“The key component here is that a smaller group of residents are living together, in the 12 to 16 [resident] range, as opposed to what you would see in a big-box, which could be in the 30 [resident] range,” Farvardin said at BUILD.
Bongiovanni echoed that experience, and said that although Majestic’s first five homes opened during the early days of the Covid-19 pandemic, they were all full within eight weeks. He believes much of that has to do with the way Majestic Residences’ franchise homes operate, with staffing ratios of one caregiver per four or five residents and technology geared toward residents’ individual needs.
“Covid has increased [demand],” he added. “The families in our homes see it as more controlled, because we have more caregivers per resident.”
Staffing is another area where small homes can excel. The need to employ fewer workers under the Majestic Residences model has resulted in deeper connections with residents and a more tightly knit community culture, according to Bongiovanni.
“The caregivers get to know the residents a lot more, and have a deeper relationship with them,” he added. “They get to know the other caregivers that are working with them … and they don’t want to let [them] down.”
About a quarter of Majestic’s homes currently have live-in caregivers. Hourly wages for Majestic Residences caregivers range from about $12 to as much as $18.50.
To date, Majestic Residences has awarded 32 franchises, with six franchise communities open and more on the way — including in the Dominican Republic, where the company is involved in converting a school into a 20-bed small-home community.
“We’re growing quite a bit in a very short period of time because of the franchise model and the power of branding,” Bongiovanni said.
While the pandemic has made the future more uncertain, both Bongiovanni and Farvardin can see some possible paths for small-home senior living in the future.
Farvardin believes that current trends in senior housing will push more small-home communities toward intergenerational models. In particular, current real estate projects in the multifamily and office worlds might serve as a model for senior living companies wanting to break the mold.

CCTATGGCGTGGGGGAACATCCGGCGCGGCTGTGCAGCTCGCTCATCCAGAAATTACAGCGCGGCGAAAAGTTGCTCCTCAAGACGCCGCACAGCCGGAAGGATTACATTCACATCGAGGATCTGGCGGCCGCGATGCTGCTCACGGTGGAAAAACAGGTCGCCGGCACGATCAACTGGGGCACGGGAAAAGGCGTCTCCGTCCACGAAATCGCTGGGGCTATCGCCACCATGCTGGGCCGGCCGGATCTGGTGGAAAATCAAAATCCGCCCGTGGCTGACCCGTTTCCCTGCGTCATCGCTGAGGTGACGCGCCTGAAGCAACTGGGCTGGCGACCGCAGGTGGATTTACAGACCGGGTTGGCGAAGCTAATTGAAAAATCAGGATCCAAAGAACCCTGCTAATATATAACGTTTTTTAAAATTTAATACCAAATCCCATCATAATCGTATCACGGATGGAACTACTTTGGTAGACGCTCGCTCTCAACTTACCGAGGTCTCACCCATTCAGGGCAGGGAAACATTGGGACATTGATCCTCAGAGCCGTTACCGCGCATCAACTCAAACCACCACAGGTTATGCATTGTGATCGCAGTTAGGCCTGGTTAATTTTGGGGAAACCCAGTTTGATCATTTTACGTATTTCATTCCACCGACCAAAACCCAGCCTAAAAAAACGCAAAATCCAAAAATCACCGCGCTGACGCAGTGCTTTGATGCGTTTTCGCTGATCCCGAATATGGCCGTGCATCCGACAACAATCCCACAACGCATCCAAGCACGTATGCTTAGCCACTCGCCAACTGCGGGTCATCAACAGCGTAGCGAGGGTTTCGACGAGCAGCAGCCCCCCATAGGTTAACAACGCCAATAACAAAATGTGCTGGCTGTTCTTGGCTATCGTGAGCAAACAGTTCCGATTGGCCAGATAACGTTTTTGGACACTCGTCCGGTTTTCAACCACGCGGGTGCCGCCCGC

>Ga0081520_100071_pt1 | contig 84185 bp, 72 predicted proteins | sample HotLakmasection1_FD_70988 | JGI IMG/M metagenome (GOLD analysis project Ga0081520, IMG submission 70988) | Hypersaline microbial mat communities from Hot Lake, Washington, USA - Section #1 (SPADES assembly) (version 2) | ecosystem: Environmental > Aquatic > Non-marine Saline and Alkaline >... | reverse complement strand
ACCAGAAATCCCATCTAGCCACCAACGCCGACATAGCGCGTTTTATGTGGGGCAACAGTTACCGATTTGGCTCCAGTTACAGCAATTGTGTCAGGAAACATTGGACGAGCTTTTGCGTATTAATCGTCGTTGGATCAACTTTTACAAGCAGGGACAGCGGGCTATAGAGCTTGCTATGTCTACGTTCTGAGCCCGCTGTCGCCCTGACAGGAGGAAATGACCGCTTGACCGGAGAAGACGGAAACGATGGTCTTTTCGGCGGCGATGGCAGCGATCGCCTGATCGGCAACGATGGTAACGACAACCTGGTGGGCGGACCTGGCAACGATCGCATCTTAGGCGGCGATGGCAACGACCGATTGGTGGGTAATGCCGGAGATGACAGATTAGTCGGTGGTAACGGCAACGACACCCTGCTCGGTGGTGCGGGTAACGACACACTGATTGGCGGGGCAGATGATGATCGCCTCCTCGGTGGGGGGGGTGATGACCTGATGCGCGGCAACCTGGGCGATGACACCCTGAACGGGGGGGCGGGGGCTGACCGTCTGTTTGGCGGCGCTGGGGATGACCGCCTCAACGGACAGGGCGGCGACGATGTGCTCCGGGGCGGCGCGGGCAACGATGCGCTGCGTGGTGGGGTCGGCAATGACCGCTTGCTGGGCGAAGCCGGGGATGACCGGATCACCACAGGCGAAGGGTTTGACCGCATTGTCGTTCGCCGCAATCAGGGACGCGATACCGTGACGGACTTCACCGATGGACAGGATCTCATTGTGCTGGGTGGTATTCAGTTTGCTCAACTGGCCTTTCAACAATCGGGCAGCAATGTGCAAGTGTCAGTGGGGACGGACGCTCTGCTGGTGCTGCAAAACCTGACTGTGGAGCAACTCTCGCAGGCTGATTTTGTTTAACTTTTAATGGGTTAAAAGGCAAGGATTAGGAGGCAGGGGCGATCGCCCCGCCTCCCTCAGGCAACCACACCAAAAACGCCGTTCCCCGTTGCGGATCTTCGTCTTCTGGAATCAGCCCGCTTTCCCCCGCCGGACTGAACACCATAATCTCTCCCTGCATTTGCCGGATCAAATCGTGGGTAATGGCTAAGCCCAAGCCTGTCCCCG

“They’re now getting more complicated and diverse in more mixed-use settings,” Farvardin said.
At CC Young, there is a playroom for younger children and a technology-focused room for teenagers — and Farvardin said “that’s just the tip of the iceberg” in what she thinks the industry can do in the years to come.
“If we can do that more in a grander mixed-use setting, I think that’d be really provocative,” she added.
Farvardin also thinks small-homes represent one avenue for more sustainable building practices in senior housing.
“How do we make these buildings something that you’re not going to demo in 10 years?” Farvardin said. “By having a smaller household, you can take down one wing and renovate it or reinvent it quickly.”
Technology is another arena where the small-home model is evolving. Today, Majestic Residences employs a suite of technology that includes specially formulated aromas meant to evoke good feelings and emotions, robotic pets, sensors that can detect incontinence and virtual reality headsets.
Looking ahead, Bongiovanni believes that it’s only a matter of time before a big-box senior living operator enters the small-home landscape, particularly as many of them try to reach younger seniors.
“That younger senior 70 to 75 does not want to be with the … person who’s 86,” he said. “There almost has to be some evolution where some of the big-boxes will build some of the smaller homes to take care of those with high acuity.”
And in the meantime, he is positioning Majestic to potentially partner with such a company when the time comes.
“I see a partnership, perhaps, with a big-box community [where we] would show them how to do it,” he said.